Kung Fu Hustle
You wouldn't expect to find yourself clicking your fingers as an axe-murderer breaks into an impromptu rhumba over the sliced corpse of his victim, but such is the sheer bloody bravado which kicks off Kung Fu Hustle, only a saint would refrain.
Of course, it helps that the corpse was a brutal gang boss, but what really alleviates our moral qualms is the blatant artificiality of the surroundings (we're supposedly in Shanghai in the 1940s, but it looks like the soundstage for a 50s MGM musical); that and the kind of blaring, jazzy Elmer Bernstein-type score we don't hear too much of these days. Or maybe it's just how the dead guy's cowboy hat and alligator boots set off the killer's tux and jaunty white fedora? Like the song says: "It ain't what you do, it's the way that you do it. "
In his last bid to break into the Western market, Hong Kong box-office champ Stephen Chow played a luckless but versatile shaolin master trying to repackage his talents to suit a contemporary, non-violent sensibility. He tried shaolin singing, but was booed off the stage. Then he turned to sports… The fitfully inventive Shaolin Soccer earned Chow his first UK release but didn't exactly set the world on fire.
Three years on, he's figured out that the most marketable aspect of martial arts is, in fact, violence – whooda thunk it? An affectionate parody of the classic Shaw Bros chopsocky picture (with a cheeky nod or two in the direction of Gangs of New York and The Matrix), Kung Fu Hustle, has already trumped Shaolin Soccer to become the most successful Hong Kong movie in Hong Kong and aced Wong Kar-wai's 2046 at the local film awards; there's every hope it will be a smash over here too. It's a long while since we've seen a popcorn movie this exhilarating, from Hollywood, Bollywood or anywhere else.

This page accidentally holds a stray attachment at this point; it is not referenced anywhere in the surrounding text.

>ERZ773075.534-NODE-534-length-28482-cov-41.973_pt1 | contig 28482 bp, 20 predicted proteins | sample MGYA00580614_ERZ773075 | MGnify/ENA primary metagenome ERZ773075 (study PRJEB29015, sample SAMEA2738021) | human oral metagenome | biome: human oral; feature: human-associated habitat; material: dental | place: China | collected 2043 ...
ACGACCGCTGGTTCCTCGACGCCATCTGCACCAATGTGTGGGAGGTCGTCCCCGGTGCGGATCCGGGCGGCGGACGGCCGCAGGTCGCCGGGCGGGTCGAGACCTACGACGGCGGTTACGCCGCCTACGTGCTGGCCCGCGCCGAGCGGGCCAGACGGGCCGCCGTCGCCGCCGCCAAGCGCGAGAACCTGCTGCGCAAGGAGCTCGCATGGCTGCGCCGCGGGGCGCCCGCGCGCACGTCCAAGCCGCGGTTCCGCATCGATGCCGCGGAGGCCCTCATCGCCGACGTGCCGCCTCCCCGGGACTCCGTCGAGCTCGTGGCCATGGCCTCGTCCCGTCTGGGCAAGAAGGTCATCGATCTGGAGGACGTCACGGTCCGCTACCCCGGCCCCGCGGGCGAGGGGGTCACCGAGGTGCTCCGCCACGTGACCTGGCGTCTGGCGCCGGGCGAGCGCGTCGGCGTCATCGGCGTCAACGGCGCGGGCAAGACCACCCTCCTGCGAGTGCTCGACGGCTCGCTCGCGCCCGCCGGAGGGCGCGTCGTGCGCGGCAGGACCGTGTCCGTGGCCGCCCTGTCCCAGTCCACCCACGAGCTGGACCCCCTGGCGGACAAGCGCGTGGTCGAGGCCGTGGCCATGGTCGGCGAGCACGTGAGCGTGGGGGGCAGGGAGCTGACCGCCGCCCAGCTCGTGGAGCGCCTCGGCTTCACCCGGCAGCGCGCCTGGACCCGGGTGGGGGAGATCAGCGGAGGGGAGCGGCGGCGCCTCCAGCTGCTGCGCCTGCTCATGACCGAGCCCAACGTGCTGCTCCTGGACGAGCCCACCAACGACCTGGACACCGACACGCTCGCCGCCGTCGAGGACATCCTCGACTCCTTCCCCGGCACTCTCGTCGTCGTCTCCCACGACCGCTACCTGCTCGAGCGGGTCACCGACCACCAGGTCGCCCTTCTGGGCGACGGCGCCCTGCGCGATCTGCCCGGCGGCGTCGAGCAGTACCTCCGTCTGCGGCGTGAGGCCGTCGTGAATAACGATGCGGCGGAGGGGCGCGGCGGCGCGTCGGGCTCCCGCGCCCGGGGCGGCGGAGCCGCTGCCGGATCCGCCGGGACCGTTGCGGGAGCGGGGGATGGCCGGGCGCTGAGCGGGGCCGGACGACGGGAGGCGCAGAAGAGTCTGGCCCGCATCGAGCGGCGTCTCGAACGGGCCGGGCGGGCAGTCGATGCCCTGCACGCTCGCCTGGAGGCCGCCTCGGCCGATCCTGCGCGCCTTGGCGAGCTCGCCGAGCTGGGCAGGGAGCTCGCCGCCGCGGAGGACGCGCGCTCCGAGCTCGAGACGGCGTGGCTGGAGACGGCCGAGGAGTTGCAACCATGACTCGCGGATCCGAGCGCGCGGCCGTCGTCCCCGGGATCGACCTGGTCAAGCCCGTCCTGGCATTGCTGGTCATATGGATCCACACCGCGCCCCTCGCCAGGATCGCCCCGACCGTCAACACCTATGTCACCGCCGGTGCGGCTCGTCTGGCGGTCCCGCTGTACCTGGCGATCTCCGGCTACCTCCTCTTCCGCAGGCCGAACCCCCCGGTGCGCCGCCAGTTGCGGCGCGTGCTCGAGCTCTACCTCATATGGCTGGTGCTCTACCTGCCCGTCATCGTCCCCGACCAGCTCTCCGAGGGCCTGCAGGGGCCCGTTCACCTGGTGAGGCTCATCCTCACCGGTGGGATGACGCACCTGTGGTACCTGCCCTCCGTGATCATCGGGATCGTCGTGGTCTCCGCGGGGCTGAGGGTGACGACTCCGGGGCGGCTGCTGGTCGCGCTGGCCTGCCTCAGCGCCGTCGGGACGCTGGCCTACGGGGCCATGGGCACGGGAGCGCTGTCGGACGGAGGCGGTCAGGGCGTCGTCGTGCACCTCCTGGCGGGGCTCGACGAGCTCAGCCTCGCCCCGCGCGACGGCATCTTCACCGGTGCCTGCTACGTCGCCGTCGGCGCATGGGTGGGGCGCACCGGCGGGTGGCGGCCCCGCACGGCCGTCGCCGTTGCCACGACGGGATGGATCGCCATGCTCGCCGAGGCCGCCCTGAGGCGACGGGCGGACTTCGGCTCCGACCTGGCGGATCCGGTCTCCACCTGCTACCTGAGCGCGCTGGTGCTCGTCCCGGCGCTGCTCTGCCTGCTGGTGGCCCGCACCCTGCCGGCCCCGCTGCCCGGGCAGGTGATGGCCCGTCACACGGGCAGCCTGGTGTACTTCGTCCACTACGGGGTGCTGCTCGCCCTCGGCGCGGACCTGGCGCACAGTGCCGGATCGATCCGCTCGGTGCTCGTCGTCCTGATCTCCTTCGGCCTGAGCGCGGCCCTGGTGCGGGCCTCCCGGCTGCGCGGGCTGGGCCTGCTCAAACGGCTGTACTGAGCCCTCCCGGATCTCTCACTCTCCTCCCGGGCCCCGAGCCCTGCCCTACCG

The plot is pure potboiler, but with an unstoppable fast-forward momentum and a fantastical edge. The gangs control the city, but when they try to put the squeeze on Pig Sty Alley they meet unexpectedly formidable opposition from a weedy-looking cook, a barber, and a tailor. Mightiest of all is the tenement's ferocious landlady (Qiu Yuen). In pink hair rollers and matching bloomers, a droopy cigarette apostrophizing her permanent scowl, she may not look like much, but when she blows, buildings quake.
Low-brow (even 'no brow') Chow's comedy isn't above sophomoric stereotyping, but there's a happy egalitarianism in the conviction that beneath every flea-bitten underdog there's a kung fu superhero busting to get out. The complete package, Chow himself takes the role of a good-for-nothing would-be gangster whose misplaced ambition precipitates one humiliating showdown after another. A prolonged sequence in which his every attempt to assassinate the Landlady rebounds on his own head typifies Chow's gleeful appropriation of Chuck Jones's karmic slapstickery.
Chow experimented with CGI in Shaolin Soccer but the new film represents a quantum leap. Far more imaginative than Sin City, Kung Fu Hustle shows how the sky's the limit when it comes to the creative application of computer animation to live action cinema. Men turn into toads. Sound shatters walls. Even the Buddha himself puts in an appearance. Physicists tell us there may be as many as ten dimensions beyond our fragile comprehension of space and time. Chow seems to be ahead of the curve on at least four or five of them. World domination can't be far behind.